Panasonic Leica 15mm f1.7 review - Quality

Quality

Leica Summilux 15mm f1.7 quality near and far

To evaluate the real-life performance of the Leica Summilux 15mm f1.7 lens, I shot this exterior scene at every aperture setting using an Olympus OMD EM1 mounted on a tripod. The EM1 was set to its base sensitivity of 200 ISO and the lens focused on the center of the composition using magnified Live View assistance. The corner and center crops shown below were taken from the areas marked with the red squares, right, and presented at 100%.

I also shot this scene moments later using the Olympus 17mm f1.8 lens for a direct comparison and you can find this in the contents, above right. I also have separate pages comparing the depth of field and bokeh of these lenses. Scroll down further for a test at a longer subject distance.

I shot the scene using the EM1’s RAW mode and processed the files in Adobe Camera RAW (ACR) via Photoshop using the following sharpening settings: 50 / 0.5 / 36 / 10. All lens corrections were disabled, so there’s no software compensation for vignetting, geometric distortion or chromatic aberrations, although note the camera may be applying some corrections before the RAW file is recorded which can’t be disabled.

Looking at the first set of crops below from the beach huts, the Leica 15mm delivers very good results straight out of the gate. The performance in the center of the frame starts off looking great even at the widest aperture although closing to f2.8 or f4 brings slightly higher contrast. In the corners there’s some vignetting at f1.7, but this is easily corrected in software, and essentially goes away once the lens is closed to f2.8. There’s minor softness in the far corners at the maximum apertures, but again it still looks pretty good and improves as you close the lens down a little. I’d say the sweetspot for sharpness across the frame is at f4, although the result is very close at f2.8, and again even wide-open at f1.7 the lens delivers very good results.

Like other Micro Four Thirds lenses, I’d avoid using apertures much smaller than f5.6 though unless you absolutely need a huge depth of field, or are stopping down to achieve a special effect. At f8 diffraction has begun to soften the image and reduce contrast, with both steadily deteriorating at f11 and the minimum f16.

Scroll down for some more results with the lens focused at infinity, or see how it compares against a key rival in my Leica 15mm vs Olympus 17mm results. Alternatively move onto my Leica 15mm f1.7 bokeh results, my Leica 15mm f1.7 sample images or skip straight to my verdict.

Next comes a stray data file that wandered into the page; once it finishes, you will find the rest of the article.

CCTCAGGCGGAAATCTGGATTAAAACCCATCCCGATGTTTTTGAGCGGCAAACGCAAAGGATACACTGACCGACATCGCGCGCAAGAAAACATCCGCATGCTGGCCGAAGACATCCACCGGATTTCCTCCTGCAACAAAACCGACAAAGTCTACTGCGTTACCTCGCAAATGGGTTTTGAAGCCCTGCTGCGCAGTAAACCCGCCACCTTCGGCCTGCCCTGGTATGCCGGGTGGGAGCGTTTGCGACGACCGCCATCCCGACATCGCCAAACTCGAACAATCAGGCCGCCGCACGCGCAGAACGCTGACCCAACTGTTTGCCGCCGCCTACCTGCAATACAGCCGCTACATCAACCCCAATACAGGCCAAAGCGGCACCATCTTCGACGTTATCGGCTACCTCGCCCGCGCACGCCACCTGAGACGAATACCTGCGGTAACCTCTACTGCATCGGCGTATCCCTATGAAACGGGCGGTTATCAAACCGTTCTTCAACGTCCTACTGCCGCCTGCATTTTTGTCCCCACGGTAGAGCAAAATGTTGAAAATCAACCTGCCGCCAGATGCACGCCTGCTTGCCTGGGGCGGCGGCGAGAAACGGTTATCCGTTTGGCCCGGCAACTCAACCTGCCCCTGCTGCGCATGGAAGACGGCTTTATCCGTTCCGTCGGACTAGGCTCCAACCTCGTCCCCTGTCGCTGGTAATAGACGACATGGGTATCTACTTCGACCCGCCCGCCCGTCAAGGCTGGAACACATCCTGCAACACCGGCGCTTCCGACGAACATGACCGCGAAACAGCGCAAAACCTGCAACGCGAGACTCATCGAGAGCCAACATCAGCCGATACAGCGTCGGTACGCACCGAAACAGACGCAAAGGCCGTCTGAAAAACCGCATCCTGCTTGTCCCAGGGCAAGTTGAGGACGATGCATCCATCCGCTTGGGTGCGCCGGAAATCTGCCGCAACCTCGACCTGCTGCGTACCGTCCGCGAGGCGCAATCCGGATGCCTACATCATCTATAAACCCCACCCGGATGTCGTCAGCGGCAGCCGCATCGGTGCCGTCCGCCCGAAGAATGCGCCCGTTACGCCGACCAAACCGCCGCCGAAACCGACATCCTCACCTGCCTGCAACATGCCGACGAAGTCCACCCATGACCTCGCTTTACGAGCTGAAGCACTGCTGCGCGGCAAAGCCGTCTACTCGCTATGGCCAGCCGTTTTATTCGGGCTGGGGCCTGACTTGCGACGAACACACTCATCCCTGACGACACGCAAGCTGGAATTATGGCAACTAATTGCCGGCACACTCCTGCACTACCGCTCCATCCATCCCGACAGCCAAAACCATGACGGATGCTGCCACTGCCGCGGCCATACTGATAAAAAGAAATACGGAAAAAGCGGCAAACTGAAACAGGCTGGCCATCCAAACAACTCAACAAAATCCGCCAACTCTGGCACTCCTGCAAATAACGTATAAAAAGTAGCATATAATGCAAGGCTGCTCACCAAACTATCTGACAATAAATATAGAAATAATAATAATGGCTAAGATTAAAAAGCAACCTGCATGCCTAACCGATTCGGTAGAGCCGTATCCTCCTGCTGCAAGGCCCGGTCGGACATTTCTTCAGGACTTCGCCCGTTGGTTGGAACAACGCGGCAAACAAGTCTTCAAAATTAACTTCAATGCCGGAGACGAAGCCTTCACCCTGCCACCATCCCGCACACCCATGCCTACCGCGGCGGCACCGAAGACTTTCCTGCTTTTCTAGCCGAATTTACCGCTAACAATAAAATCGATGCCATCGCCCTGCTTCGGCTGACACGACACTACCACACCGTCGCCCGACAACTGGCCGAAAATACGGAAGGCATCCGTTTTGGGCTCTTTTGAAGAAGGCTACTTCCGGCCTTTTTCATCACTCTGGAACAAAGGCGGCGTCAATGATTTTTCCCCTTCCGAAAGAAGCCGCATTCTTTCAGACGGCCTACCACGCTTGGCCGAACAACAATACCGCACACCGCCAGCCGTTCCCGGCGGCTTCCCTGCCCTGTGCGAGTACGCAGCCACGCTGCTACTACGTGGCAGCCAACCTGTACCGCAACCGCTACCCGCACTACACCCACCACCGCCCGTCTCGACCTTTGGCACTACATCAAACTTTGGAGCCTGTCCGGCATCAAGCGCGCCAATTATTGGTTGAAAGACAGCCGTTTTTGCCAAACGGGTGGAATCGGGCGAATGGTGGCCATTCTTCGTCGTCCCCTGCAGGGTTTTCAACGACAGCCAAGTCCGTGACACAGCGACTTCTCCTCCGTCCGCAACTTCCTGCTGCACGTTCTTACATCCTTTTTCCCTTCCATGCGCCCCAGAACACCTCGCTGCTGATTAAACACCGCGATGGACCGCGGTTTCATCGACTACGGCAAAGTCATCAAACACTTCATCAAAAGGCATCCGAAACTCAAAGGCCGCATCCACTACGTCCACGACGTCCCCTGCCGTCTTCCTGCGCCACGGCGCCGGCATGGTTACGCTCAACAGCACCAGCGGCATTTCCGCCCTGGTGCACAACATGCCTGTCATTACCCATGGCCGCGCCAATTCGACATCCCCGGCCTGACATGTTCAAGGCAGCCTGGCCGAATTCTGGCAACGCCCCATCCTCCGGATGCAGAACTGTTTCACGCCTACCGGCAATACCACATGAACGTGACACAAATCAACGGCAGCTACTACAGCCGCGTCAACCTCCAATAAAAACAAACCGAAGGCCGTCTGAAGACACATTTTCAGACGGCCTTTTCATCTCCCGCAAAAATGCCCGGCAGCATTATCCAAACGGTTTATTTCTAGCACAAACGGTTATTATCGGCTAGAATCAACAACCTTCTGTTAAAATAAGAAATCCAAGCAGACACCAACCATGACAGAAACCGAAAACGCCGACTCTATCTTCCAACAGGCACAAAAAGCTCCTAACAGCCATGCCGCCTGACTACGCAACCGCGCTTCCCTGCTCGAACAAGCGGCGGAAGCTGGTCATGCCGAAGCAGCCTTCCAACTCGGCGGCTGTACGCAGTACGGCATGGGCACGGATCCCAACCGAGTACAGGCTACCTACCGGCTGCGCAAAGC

Leica Summilux 15mm f1.7 corner sharpness
Leica Summilux 15mm f1.7 center sharpness
Leica Summilux 15mm f1.7 corner crop at f1.7
Leica Summilux 15mm f1.7 center crop at f1.7
Leica Summilux 15mm f1.7 corner crop at f2
Leica Summilux 15mm f1.7 center crop at f2
Leica Summilux 15mm f1.7 corner crop at f2.8
Leica Summilux 15mm f1.7 center crop at f2.8
Leica Summilux 15mm f1.7 corner crop at f4
Leica Summilux 15mm f1.7 center crop at f4
Leica Summilux 15mm f1.7 corner crop at f5.6
Leica Summilux 15mm f1.7 center crop at f5.6
Leica Summilux 15mm f1.7 corner crop at f8
Leica Summilux 15mm f1.7 center crop at f8
Leica Summilux 15mm f1.7 corner crop at f11
Leica Summilux 15mm f1.7 center crop at f11
Leica Summilux 15mm f1.7 corner crop at f16
Leica Summilux 15mm f1.7 center crop at f16

 

Leica 15mm f1.7 quality at infinity

For my second test I shot this scene with the Leica 15mm f1.7 mounted on an Olympus OMD EM1. The subject is more distant than the first test with the lens is effectively focused at infinity. I processed the RAW files in Adobe Camera RAW (ACR) via Photoshop using the following sharpening settings: 50 / 0.5 / 36 / 10. All lens corrections were disabled, so there’s no software compensation for vignetting, geometric distortion or chromatic aberrations, although note the camera may be applying some corrections before the RAW file is recorded which can’t be disabled.

As before, the crop from the center of the image looks good even at the maximum aperture, although you’ll enjoy a little extra detail and contrast if you can stop-down to f2.8 or especially f4 – for example, take a look at the grills on the right hand side of the building in the middle, which are fuzzy at the maximum and minimum apertures, but just managing to be resolved at the sweetspot.

The crops from the side are again pretty respectable wide-open, although there’s some softness and a little chromatic aberration. The latter is easily corrected in software but goes away by itself if you close the aperture to f2.8. At this point the sharpness and contrast also receive a nice boost and any vignetting in the far corners is eliminated.